Decimal places variables

i have not been working with the arduino for long and i currently have the problem that my calculations are rounded and therefore i have an inaccurate result.

is there any change to define the number of decimal places after the comma?

Posting images of code is not very good. Posting snippets of code is not very good. Read the forum guidelines to see how to properly post code and some hints on how to get the most from this forum.
Use the IDE autoformat tool (ctrl-t or Tools, Auto format) before posting code in code tags.

The quickest way to get help is to post a minimal verifiable code that exhibits the problem.

If you want to print more (or less) than 2 decimal places use (see the print reference):

``````Serial.print(floatNumber, decimal_places);
like
Serial.print(AcX1,4);  // prints 4 decimal places
``````

Floats in Arduino are only 6 significant digits so are not as accurate as you may want.

The float data type has only 6-7 decimal digits of precision. That means the total number of digits, not the number to the right of the decimal point. Unlike other platforms, where you can get more precision by using a double (e.g. up to 15 digits), on the Arduino, double is the same size as float.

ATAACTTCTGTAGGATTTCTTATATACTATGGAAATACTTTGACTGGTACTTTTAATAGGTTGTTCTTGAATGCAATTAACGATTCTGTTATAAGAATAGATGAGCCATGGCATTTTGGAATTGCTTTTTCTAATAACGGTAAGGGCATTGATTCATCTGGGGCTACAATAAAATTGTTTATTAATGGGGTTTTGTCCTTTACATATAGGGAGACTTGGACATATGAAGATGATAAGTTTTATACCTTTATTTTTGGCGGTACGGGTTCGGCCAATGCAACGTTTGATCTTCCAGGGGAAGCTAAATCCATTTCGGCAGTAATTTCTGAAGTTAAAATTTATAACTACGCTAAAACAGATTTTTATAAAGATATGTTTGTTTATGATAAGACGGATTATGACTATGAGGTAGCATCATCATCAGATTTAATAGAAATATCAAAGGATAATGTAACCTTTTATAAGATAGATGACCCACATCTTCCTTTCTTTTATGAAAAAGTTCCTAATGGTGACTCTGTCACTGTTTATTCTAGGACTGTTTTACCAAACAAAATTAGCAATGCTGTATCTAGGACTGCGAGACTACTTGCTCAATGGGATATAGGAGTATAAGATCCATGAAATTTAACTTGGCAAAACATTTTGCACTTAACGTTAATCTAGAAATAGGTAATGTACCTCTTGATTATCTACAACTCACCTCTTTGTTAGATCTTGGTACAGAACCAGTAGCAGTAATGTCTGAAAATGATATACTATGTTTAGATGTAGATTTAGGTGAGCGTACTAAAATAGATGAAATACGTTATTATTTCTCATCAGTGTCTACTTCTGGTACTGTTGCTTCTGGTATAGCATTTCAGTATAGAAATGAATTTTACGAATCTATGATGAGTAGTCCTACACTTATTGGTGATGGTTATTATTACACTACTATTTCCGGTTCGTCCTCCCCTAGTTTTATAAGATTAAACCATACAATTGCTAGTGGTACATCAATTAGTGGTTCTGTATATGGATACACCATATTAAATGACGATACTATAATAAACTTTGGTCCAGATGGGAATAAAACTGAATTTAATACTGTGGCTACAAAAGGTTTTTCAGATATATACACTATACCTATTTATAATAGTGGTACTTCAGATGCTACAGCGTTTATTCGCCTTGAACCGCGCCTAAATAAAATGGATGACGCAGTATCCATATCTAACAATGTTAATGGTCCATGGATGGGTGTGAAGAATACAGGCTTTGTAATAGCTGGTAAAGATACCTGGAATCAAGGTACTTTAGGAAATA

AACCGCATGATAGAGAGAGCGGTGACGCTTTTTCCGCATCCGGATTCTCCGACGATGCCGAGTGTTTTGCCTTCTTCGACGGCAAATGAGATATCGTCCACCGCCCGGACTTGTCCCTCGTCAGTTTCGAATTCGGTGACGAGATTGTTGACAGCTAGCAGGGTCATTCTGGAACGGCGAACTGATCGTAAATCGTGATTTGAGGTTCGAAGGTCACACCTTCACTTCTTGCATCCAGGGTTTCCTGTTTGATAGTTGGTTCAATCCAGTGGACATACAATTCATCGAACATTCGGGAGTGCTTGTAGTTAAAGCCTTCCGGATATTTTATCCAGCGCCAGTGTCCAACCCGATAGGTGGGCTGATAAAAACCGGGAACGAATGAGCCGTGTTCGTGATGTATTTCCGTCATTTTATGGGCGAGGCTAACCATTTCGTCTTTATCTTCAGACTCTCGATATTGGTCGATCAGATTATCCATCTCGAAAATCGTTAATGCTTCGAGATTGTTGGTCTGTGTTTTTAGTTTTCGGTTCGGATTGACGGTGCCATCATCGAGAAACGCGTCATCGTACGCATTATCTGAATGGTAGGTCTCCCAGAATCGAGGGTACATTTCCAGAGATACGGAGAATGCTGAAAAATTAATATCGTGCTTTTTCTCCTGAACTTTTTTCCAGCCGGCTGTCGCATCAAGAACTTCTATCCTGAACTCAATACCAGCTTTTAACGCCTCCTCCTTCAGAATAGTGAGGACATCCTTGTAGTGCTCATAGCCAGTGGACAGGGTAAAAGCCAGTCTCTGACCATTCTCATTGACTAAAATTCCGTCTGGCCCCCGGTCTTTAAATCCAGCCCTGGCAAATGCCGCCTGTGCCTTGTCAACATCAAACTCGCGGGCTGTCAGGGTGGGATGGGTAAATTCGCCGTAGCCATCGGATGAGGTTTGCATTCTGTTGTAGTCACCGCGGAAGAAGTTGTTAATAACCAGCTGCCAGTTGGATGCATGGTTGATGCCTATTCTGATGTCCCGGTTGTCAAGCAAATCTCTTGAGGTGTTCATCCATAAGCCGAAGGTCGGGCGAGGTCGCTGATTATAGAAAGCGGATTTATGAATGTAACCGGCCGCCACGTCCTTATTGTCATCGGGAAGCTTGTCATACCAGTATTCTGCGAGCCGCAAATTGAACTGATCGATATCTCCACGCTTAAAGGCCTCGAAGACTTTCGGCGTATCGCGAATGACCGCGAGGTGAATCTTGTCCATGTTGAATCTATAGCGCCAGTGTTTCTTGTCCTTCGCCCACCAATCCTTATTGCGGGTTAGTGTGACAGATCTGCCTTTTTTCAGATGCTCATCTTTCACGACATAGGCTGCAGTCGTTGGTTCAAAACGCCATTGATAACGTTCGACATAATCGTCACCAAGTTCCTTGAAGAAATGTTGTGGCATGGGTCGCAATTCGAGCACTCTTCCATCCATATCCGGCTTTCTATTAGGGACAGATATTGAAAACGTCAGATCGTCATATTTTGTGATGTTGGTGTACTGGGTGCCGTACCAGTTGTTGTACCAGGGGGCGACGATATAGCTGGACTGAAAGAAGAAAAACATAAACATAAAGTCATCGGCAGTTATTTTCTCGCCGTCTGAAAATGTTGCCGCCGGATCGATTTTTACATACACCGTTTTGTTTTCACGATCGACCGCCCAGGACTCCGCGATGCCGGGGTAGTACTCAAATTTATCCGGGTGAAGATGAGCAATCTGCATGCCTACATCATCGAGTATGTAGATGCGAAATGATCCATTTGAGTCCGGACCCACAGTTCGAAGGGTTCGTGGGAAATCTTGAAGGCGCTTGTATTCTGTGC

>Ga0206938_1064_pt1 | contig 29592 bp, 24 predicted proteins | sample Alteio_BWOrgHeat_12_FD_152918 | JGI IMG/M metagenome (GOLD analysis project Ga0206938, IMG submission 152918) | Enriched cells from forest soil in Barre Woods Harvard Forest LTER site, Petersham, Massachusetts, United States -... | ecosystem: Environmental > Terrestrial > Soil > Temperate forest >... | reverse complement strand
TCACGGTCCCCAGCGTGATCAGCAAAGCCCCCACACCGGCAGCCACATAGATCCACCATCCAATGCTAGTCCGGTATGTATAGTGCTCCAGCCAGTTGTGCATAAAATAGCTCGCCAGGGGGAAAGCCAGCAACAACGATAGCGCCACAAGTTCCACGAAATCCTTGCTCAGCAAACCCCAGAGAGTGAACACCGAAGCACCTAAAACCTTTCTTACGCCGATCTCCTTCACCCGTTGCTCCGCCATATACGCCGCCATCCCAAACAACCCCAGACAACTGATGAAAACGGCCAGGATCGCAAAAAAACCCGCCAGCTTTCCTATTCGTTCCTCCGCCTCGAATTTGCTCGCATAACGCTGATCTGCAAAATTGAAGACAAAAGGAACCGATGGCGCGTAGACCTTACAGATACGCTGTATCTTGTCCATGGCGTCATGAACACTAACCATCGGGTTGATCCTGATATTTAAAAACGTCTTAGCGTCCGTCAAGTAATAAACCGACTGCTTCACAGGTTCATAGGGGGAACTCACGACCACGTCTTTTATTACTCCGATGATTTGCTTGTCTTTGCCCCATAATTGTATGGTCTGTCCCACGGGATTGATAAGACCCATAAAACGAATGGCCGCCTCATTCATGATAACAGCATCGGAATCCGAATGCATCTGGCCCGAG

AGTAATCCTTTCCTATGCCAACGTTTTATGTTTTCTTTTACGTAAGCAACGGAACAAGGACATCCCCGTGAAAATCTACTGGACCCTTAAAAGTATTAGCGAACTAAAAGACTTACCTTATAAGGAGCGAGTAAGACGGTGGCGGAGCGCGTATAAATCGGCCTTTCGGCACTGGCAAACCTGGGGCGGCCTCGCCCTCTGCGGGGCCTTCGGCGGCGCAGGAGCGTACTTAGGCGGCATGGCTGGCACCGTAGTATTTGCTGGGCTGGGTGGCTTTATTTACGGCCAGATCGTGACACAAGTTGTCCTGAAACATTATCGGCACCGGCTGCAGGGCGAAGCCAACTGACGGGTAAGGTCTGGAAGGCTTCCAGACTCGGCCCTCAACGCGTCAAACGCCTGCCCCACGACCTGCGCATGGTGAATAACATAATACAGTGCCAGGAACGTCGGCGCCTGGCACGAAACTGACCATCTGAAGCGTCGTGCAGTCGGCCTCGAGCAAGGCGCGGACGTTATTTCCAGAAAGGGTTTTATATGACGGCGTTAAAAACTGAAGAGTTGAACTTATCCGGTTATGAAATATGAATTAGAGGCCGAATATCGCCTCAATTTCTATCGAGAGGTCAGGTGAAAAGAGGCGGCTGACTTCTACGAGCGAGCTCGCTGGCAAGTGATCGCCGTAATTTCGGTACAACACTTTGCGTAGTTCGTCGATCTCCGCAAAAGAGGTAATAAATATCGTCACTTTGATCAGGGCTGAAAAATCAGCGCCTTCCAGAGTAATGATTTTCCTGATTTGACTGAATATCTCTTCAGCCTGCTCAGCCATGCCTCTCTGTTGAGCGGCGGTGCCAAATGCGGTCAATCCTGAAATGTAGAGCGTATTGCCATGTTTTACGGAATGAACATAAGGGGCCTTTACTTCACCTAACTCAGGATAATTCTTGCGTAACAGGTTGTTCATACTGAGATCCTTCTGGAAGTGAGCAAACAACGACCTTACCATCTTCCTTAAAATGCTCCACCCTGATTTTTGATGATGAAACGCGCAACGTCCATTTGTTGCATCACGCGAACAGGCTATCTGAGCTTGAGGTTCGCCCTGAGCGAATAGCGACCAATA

You can specify the number of digits printed after the decimal point (or comma):

``````float x=1.23456;
Serial.println(x, 4);
``````

as shown in the screenshot (sorry for that), I would like to calculate the arc cosinus of a number. However, since the calculation before has an accuracy to two decimal places, this calculation is very inaccurate:

0.99 --> 8 degrees
0.999 --> 0.8 degrees

is there a possibility to use at least 4 - 5 digits for the arc cosinus calculation?

You misunderstand. The PRINTING controls how many decimal places you see. Internally, 6 or 7 decimal places are used, in a single precision AVR Arduino.

It is doing the best it can. You are confusing how many digits are being printed with how many are maintained in the float variable.

As @groundFungus notes, about 7 or 6 sig figures.

a7

oh yes that's right. it's actually the reading that has the big deviation here. Thanks a lot for your help